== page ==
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Low Energy Levels in Women: Causes and Solutions
Author: Dr Thom Phillips
May 19, 2021
Being a woman is complex. Governed by hormones and menstrual cycles, it can be difficult to know whether you are coming or going at times. Your metabolic function and energy are no exception to the rule and can be affected by fluctuating hormone levels or specific lifestyle choices.
It’s perfectly normal to feel energised and ready for exercise one day and feel like you can’t be bothered the next day. The reason for this is physiological. For women, fluctuating hormone levels happen in line with their menstrual cycle. This can have implications for their desire to exercise, their metabolism, and recovery post-exercise.
That’s not all, there are conditions that are more prominent in women than men that also affect energy levels, such as thyroid problems.
Understanding the fluctuations in hormone levels during the menstrual cycle can help you to boost your energy levels. Let’s look at some of the causes and the things you can do to help keep your body revitalised and ready for the day’s challenges.
What Causes Low Energy In Women?
Feeling like you have no energy or are tired all the time isn’t just a symptom of a hectic lifestyle. Instead, it may be an underlying health issue that may need to be addressed or boosting your energy levels may be achieved by making some small changes to your daily routine.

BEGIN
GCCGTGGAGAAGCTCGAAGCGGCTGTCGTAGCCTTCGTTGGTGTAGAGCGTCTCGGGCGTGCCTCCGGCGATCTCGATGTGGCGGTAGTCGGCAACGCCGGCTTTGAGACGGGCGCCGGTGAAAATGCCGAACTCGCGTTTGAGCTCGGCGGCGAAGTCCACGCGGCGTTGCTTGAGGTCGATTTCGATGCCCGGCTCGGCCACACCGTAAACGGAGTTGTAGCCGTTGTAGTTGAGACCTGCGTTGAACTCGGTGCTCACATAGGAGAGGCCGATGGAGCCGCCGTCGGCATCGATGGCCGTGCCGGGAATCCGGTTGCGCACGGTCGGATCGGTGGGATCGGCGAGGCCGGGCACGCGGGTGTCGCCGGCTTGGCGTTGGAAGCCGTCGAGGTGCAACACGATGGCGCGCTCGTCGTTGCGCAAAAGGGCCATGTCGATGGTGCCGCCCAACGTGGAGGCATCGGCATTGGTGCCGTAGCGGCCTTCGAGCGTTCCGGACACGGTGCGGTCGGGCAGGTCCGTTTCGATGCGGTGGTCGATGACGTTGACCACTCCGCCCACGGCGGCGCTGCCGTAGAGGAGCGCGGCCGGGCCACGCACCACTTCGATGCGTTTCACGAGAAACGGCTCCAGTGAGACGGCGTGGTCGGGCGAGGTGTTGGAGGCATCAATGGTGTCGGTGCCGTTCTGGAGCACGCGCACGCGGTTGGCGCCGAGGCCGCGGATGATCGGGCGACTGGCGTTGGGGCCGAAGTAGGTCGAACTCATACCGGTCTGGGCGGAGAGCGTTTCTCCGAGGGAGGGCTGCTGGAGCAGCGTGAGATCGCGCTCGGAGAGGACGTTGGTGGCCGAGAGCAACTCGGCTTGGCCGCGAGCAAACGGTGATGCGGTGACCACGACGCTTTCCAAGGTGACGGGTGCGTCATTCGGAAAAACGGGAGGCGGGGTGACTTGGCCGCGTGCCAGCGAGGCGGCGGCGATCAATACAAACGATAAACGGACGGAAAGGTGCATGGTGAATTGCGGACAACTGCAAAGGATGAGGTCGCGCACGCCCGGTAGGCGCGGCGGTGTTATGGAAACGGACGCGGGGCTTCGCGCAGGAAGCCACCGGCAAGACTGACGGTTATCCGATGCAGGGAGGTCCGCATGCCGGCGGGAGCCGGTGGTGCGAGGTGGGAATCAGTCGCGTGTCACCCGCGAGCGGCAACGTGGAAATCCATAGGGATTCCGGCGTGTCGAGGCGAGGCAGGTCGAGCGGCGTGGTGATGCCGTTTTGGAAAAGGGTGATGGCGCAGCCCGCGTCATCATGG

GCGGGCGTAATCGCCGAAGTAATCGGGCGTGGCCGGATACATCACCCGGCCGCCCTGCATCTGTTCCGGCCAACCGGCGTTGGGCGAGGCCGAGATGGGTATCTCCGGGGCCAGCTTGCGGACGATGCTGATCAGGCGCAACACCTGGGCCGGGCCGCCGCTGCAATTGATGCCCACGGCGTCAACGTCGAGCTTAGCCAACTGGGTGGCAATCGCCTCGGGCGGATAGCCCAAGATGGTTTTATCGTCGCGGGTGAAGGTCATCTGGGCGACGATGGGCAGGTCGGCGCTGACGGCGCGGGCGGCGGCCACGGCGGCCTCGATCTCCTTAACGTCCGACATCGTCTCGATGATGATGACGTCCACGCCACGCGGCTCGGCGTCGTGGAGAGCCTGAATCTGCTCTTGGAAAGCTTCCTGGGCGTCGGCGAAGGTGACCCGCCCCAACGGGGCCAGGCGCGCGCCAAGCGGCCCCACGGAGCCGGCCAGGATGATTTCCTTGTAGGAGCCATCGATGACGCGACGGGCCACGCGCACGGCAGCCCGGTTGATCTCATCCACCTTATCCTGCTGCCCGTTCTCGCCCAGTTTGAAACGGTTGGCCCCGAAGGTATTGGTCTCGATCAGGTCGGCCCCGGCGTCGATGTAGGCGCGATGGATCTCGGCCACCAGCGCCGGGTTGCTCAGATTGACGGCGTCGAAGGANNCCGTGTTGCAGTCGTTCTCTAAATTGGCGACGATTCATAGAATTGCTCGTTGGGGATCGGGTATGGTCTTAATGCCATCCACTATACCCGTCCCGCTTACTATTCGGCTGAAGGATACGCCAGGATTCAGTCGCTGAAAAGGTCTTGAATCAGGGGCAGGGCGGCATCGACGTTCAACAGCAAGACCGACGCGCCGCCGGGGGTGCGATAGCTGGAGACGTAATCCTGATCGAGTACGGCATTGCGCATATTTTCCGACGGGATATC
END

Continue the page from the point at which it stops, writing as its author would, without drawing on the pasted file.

A woman’s menstrual cycle can be split into two phases, follicular and luteal. The follicular phase occurs on days 1-14, beginning on the first day of a woman’s period. It’s during this phase that the hormones oestrogen and progesterone are at their lowest, meaning that exercise will feel easier and recovery times will be quicker. As the phase progresses to around day 12, oestrogen and luteinising hormone rise and this causes an egg to be released from the ovaries, a process called ovulation. And it’s at this time, when these hormones are peaking, some women may find they have increased energy. Part of the reason for this is oestrogen promotes the availability of sugar (glucose) to your muscles .
The second phase, the luteal phase is where there is a peak in progesterone levels, and this causes your resting heart rate to rise and aerobic capacity to decline. You’ll probably feel hot and bothered, and exercise might feel like you’re on a never-ending treadmill. This phase of the cycle can be a good time for some women to do lower intensity exercise. That’s because progesterone can make glucose less available to your muscles meaning they tire easily.
The key here is to listen to your body, every woman is an individual and each woman has her own unique menstrual cycle. So do what you feel is right for you during each phase.
Hormones are not the only factor when it comes to decreased energy levels, life, in general, has a major part to play, too. For example, diet, exercise, weight, busy working lives and running the home can all contribute to daily fatigue.